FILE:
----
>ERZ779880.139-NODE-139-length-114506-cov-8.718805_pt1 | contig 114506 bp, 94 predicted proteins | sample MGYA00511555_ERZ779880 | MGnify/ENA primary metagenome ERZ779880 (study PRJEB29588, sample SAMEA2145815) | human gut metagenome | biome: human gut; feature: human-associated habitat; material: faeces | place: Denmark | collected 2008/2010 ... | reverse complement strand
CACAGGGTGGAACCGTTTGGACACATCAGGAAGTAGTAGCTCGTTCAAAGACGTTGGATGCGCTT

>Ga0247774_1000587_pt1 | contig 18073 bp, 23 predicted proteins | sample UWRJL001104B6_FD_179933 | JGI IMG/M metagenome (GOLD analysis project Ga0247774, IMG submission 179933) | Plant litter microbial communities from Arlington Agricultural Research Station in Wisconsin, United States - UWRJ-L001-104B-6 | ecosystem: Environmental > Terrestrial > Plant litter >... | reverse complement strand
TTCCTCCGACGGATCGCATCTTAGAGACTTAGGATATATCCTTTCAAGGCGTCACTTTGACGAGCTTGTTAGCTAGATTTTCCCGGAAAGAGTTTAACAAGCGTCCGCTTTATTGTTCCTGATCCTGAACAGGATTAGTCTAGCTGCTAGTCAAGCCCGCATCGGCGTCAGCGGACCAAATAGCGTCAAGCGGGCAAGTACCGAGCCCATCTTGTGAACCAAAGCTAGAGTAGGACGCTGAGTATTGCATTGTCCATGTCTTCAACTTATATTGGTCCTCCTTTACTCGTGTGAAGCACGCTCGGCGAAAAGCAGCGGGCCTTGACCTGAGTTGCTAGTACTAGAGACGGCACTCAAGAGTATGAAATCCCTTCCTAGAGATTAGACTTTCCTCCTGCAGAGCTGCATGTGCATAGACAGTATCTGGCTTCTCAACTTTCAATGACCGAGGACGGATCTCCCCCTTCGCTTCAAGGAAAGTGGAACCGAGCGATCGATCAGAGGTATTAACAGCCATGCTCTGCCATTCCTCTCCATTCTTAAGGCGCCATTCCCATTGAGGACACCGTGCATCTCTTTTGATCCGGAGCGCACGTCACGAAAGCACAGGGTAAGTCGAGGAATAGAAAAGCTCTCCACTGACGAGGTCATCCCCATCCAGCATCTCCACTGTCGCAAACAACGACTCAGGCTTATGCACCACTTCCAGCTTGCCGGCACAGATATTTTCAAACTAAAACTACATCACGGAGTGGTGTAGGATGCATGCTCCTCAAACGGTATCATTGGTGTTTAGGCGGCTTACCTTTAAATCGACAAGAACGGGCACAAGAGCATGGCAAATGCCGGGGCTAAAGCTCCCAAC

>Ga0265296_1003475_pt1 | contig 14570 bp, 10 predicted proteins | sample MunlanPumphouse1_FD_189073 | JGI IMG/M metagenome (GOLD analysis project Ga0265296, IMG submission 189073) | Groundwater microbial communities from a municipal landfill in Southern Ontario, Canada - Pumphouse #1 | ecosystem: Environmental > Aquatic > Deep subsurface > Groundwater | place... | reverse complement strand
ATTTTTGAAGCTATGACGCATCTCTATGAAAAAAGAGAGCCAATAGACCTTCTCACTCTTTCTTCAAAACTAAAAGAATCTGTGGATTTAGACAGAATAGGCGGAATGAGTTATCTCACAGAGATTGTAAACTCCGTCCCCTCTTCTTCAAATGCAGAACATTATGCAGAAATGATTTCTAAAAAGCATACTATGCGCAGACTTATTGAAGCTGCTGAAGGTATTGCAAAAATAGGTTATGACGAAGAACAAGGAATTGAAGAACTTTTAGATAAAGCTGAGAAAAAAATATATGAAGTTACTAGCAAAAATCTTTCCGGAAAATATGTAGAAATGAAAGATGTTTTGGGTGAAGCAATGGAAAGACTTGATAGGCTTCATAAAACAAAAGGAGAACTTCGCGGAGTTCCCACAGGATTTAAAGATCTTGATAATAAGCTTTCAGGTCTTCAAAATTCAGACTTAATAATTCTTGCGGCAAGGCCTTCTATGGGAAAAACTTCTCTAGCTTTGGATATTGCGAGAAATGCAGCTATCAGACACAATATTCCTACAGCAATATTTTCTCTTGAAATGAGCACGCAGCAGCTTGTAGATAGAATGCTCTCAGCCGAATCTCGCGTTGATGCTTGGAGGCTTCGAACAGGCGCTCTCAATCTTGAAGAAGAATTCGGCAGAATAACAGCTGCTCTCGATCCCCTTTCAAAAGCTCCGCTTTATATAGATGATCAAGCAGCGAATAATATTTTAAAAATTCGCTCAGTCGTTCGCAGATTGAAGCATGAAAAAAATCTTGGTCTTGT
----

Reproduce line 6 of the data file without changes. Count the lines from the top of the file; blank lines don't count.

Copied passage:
ATTTTTGAAGCTATGACGCATCTCTATGAAAAAAGAGAGCCAATAGACCTTCTCACTCTTTCTTCAAAACTAAAAGAATCTGTGGATTTAGACAGAATAGGCGGAATGAGTTATCTCACAGAGATTGTAAACTCCGTCCCCTCTTCTTCAAATGCAGAACATTATGCAGAAATGATTTCTAAAAAGCATACTATGCGCAGACTTATTGAAGCTGCTGAAGGTATTGCAAAAATAGGTTATGACGAAGAACAAGGAATTGAAGAACTTTTAGATAAAGCTGAGAAAAAAATATATGAAGTTACTAGCAAAAATCTTTCCGGAAAATATGTAGAAATGAAAGATGTTTTGGGTGAAGCAATGGAAAGACTTGATAGGCTTCATAAAACAAAAGGAGAACTTCGCGGAGTTCCCACAGGATTTAAAGATCTTGATAATAAGCTTTCAGGTCTTCAAAATTCAGACTTAATAATTCTTGCGGCAAGGCCTTCTATGGGAAAAACTTCTCTAGCTTTGGATATTGCGAGAAATGCAGCTATCAGACACAATATTCCTACAGCAATATTTTCTCTTGAAATGAGCACGCAGCAGCTTGTAGATAGAATGCTCTCAGCCGAATCTCGCGTTGATGCTTGGAGGCTTCGAACAGGCGCTCTCAATCTTGAAGAAGAATTCGGCAGAATAACAGCTGCTCTCGATCCCCTTTCAAAAGCTCCGCTTTATATAGATGATCAAGCAGCGAATAATATTTTAAAAATTCGCTCAGTCGTTCGCAGATTGAAGCATGAAAAAAATCTTGGTCTTGT